So, I asked a few pals about “being a mother/care-giver in the academy (Work-family-publishorperish-evening events balance…) & to preach it in this week’s column. But, let’s ponder this PSA from our muse first.
“It is wrong to keep spelling out unnecessary choices that make women unconsciously resist either commitment or motherhood–and that hold back recognition of the needed social changes.”
― Betty Friedan, The Feminine Mystique
I love this quote. It pretty much encapsulates where I’m trying to lead this week’s discussion. Choice. It’s a big word in feminism, womanism, 21st century’ism, big time. We think of choice as sometimes: empowering (I chose to be a mother); exciting (I think I’ll choose a new item on the vegan menu next week, at my fave restaurant); limiting (go to the a.m. parent-teacher conference or wait for the after-work-frenzy time slots, when I know the teacher is just as exhausted as I am); giving…so many more ways “choice” can color our moods.
Friedan’s “unnecessary choices” are “[spelled] out” – by whom? Well, all of us. It’s not just the boys out there peppering consciousness with such outmoded ideals. Women often contribute to the (sad) cause. Sometimes I feel like “bifurcated woman” (no capes here): on one side, I’m an aspiring academic who spends her off-the-clock (are we really off-the-clock?) hours thinking of her next publication to offer to the collective realm of other thinkers out there…on the other side, checking online grades, researching teen-friendly vitamins, being “present” for my child’s neverending stories and ideas that pepper his sweet mind, muuuuch more. And, really: I can only become one (combining both sides) when I’m with my sister-bifurcated women in the workplace. The horror at mentioning some milestone that my boy has accomplished, or a trophy he won this weekend. But! Pet-updates (I’m pet-friendly, don’t get me wrong, but I do smart at the fact that a cat’s shenanigans gets more acceptance than a child’s first stab at cursive writing and his mondegreen takes on the world as he begins to become text-based), where was I? – oh yeah: pet-updates, celebrated salon stylists, the weekend out to the swanky restaurant and what occurred, who they saw updates, and other non-child mentionings that are abound in my workplace. Okay, rewind a bit for qualifying: I love swanky restaurants and spying a celebrity in the lady’s room, or when I see a iPhone picture of my colleague’s cat wearing a chef’s hat…fun, cute! But, hey there’s this HUMAN being that’s integral to who I am, why I’m here, where I’m going that also inhabits my universe. May I air my own thoughts sans looks of disdain? Or should we all just never talk about life outside of our offices? Hardly.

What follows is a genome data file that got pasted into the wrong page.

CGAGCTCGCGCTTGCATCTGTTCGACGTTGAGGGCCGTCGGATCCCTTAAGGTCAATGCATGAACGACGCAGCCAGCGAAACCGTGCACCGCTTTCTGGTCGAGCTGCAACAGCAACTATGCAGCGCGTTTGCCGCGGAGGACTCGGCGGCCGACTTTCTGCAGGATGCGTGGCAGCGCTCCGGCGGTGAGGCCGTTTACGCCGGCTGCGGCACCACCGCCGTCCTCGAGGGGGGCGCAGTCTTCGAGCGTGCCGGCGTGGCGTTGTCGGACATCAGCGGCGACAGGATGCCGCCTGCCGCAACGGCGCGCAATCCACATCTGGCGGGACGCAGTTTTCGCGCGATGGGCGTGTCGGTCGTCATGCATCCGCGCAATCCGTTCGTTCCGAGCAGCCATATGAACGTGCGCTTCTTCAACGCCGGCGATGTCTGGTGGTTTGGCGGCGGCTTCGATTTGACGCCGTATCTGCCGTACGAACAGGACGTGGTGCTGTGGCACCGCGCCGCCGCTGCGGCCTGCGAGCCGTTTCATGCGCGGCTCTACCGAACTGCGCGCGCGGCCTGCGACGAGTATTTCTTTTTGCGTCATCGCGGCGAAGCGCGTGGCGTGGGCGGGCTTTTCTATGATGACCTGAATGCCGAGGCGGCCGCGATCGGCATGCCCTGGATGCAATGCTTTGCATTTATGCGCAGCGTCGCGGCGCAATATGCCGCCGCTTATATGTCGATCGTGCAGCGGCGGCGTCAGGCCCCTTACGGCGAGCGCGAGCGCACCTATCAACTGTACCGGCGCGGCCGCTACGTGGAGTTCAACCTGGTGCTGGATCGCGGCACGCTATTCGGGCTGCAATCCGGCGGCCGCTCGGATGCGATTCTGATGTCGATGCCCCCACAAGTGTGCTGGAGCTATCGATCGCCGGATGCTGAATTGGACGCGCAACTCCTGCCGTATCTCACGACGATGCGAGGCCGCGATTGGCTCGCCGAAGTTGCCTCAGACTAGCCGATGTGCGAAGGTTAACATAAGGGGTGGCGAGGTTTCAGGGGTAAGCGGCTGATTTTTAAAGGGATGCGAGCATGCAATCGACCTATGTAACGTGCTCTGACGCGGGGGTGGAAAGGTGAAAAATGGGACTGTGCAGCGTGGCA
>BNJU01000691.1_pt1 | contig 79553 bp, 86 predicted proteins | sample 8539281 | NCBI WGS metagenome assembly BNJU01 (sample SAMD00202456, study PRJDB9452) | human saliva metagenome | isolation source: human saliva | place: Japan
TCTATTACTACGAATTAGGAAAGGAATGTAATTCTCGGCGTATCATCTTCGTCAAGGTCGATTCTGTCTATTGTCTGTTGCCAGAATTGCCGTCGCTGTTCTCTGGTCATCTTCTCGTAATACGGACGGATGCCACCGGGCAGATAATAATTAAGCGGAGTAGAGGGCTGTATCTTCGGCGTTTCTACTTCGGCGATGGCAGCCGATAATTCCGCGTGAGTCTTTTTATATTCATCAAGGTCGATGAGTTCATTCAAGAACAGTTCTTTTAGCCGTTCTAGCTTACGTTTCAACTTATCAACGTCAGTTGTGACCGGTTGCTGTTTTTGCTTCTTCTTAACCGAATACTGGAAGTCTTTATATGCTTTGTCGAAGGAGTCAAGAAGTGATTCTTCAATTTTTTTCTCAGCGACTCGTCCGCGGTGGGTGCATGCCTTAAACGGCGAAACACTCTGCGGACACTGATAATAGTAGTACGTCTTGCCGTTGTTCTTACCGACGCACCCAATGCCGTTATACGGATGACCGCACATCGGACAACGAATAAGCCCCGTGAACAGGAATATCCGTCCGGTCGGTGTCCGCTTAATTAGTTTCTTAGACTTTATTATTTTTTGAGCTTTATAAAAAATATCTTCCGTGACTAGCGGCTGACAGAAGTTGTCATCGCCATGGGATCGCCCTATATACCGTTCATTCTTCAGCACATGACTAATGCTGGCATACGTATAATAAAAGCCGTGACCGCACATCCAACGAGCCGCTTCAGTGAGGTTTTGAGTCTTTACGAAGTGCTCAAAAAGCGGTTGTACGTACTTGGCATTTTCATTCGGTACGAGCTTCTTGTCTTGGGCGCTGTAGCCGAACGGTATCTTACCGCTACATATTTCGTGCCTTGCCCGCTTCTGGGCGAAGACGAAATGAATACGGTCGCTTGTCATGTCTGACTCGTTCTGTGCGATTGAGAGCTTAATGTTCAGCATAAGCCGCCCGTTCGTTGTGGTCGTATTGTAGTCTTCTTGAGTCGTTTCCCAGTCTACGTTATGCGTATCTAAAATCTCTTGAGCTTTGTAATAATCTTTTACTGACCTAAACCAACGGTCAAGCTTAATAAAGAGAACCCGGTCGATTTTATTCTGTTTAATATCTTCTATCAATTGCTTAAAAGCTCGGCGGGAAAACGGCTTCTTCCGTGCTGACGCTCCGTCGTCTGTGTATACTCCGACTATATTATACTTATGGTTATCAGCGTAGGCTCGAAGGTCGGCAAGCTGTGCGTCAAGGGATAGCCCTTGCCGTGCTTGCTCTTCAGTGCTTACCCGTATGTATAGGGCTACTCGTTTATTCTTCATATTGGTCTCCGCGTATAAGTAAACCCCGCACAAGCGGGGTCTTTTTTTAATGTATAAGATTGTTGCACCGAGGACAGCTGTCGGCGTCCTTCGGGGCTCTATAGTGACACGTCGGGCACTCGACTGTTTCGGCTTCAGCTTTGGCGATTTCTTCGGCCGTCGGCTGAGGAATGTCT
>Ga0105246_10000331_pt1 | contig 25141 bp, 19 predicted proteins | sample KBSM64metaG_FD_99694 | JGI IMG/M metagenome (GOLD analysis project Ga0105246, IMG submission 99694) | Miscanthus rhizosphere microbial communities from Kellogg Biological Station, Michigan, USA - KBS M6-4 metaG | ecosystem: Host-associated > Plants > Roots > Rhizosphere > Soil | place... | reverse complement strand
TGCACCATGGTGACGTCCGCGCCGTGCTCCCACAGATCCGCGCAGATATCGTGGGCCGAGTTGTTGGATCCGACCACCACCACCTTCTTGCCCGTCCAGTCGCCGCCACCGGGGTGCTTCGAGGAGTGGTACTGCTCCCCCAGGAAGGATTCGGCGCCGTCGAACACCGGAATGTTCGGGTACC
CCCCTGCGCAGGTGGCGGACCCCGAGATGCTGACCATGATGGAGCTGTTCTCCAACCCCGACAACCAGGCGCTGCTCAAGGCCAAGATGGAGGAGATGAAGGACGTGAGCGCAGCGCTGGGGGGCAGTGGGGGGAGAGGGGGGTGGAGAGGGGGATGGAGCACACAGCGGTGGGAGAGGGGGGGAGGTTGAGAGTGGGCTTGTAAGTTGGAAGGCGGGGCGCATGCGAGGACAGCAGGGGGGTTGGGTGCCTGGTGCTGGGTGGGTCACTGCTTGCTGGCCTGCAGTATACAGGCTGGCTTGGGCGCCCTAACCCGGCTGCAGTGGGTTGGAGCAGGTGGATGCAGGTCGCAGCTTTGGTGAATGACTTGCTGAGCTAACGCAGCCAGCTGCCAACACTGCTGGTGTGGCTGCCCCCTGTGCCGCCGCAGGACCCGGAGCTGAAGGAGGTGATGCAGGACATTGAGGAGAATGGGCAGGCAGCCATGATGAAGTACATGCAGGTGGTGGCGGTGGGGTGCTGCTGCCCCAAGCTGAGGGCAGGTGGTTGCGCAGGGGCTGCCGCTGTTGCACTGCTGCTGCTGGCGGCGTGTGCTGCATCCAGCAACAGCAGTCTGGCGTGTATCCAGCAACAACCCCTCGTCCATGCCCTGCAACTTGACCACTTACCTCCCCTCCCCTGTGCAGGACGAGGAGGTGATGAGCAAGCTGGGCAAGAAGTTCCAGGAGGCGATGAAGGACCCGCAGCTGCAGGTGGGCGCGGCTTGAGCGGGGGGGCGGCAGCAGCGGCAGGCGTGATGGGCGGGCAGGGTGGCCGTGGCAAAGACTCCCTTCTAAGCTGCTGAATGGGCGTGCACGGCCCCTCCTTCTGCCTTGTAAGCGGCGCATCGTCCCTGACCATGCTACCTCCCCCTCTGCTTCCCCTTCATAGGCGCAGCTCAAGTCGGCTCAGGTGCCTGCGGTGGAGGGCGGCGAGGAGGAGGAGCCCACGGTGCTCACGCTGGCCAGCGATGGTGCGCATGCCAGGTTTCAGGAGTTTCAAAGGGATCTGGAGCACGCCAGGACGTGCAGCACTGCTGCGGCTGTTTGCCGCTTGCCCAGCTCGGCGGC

Okay, this is getting long…and my soap box meter is running low…so let me get to my friends…
Professor Posie says…